Well we finally made ourtrip to Baja. Now it's over...what a drag.
We left three weeks ago from Santa CRuz on Friday night, arriving in
Ensenada on Saturday afternoon. We stayed the night in order to stock up
with a few things ss Tequilla, Controy, and limes. Early on Sunday we were back on the road and because we spent some time looking at some cave paintings
just outside Cavatina, we did not quite make Gruerro Negro that night.
On Monday, we gassed up and spent much of the day taking a detour to see the
Grey Whales at Scammons Lagoon. This is a trip we've passed up on before but
it is well worth while at this time of year. There is even a good camp site
in full view of the whales.We were tempted to stay but the Vizcaino desert
and spent the night in San Ignacio.
The road from Ensenada to Cavatina is pretty bad. There are many more
pot holes than I"ve see recent trips and it really slowed us down quite a bit.\
However, from Cavanina on, it gets back to its normal self.
On Tuesday, I had originally though we would go to Punta Chivato, but as the
weather was very unsettled and cloudy, we gave it a miss because it didn't
look like there was any chance of wind.
For the next few days we hung around Mulege and camped at Playa Punta Arena
on the entrance to the Bay of Conception. Although this was great and we did
some diving and birding, there was no wind and it even looked like rain.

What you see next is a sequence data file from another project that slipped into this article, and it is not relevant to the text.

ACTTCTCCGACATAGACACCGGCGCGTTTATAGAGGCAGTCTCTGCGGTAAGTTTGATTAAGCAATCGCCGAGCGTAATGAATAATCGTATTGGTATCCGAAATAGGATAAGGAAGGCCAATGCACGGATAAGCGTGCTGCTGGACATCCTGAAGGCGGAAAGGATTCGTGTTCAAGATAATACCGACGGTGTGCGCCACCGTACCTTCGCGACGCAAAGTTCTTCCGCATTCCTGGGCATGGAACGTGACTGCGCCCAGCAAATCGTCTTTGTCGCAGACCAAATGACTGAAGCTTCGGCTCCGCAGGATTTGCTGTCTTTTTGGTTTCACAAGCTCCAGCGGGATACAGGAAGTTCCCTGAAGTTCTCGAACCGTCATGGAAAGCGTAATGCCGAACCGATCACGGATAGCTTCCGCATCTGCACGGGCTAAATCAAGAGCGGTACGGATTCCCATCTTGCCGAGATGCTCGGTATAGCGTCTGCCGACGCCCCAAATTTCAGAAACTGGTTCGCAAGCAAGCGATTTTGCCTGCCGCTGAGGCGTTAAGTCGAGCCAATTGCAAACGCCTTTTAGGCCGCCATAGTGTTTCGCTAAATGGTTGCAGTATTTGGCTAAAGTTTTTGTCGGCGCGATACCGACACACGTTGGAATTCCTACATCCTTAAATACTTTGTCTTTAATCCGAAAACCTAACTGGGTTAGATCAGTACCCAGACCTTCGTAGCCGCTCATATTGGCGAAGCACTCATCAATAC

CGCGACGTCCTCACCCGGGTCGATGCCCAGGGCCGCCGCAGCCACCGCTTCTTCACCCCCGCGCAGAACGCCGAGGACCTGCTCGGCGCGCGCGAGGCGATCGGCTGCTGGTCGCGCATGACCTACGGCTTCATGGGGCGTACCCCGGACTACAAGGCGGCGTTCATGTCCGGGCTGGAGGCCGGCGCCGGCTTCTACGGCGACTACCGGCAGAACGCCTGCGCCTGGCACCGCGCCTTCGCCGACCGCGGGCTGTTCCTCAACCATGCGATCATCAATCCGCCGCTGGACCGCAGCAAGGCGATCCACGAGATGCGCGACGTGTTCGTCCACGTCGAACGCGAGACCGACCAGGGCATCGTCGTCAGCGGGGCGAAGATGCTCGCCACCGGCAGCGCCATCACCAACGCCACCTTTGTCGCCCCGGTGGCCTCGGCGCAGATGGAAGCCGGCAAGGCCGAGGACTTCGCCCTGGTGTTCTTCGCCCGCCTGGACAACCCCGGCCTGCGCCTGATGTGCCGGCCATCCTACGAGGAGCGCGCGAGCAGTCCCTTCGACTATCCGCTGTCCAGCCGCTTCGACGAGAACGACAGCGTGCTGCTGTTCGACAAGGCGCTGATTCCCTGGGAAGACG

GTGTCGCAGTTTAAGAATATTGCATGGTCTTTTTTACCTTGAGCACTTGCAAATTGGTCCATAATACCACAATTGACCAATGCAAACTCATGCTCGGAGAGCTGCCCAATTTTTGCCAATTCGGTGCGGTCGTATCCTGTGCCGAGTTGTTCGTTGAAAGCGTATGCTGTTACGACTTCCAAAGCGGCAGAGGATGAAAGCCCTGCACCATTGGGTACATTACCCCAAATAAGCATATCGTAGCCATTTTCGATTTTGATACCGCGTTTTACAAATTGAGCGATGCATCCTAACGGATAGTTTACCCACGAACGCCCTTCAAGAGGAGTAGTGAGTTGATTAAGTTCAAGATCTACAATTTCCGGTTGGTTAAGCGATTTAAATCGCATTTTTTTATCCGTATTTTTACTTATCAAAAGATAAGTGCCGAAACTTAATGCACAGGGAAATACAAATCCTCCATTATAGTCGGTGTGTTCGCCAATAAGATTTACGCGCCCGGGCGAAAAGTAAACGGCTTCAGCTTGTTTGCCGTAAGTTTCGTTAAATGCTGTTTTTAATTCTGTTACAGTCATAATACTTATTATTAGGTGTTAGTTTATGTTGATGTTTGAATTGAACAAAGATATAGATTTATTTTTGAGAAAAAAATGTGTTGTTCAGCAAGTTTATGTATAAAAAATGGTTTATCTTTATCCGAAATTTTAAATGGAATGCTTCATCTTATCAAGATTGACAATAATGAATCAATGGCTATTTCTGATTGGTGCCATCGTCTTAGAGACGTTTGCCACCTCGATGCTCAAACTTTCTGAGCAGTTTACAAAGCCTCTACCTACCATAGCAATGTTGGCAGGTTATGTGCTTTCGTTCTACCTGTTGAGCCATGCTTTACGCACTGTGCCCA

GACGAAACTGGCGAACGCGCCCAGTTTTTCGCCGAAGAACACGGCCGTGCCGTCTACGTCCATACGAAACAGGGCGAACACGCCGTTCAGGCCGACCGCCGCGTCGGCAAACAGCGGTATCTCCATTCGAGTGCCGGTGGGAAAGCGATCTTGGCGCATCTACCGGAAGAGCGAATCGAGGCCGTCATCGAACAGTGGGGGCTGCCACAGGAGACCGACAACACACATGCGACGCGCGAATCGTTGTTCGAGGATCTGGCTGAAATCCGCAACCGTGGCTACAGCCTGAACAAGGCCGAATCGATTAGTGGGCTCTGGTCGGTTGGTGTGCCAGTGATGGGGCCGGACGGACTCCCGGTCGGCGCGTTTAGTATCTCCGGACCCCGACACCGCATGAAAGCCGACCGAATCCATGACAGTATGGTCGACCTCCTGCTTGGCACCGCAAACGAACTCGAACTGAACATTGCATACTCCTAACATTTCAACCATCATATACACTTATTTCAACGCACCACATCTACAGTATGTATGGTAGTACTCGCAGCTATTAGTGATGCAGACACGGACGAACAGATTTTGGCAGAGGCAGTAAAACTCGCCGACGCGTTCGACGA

The whole of Baja has had a LOT of rain lately and we had heard that more rain
had followed us down. The effect of this rain is at there is quite
a bit of mud and rain damage but the desert is FANTASIC. It is very green and
there are wild fowers everywhere.
Because of the unsettled weather, we took a couple of days to drive down to
to Loreto and Puerto Escondido where we did a little boating and fishing.
On our return, the weather had improved dramatically and every morning
the wind came up by 9:00 am. I had three days of 5.5 sailing in reasonably
warm water. It was great but I nearly died because I am not in shape aat all.
At Playa Punta Arena, I met a woman who was a real wind snob and would not
go out when it was marginal. After the wind picked up properly, she was out
there on her short board, water starting and jybing like a champion. She
was nearly 70 years old and got her husband, a retired Portland firefighter
to rig her sails and carry them down the beach. What an inspiration.
The general consensus was that there has been very little wind in Baja
this season, and the locals told me they had not sailed since the middle
However, the weather looked pretty fair when we left, and judging by the
number of rig-laden vehicles driving south when were were coming home, a
lot of people must have got the word.
All in all it was a good trip. Wind or no wind, Baja is grea. Can't wait
till next time...... Now for that diet!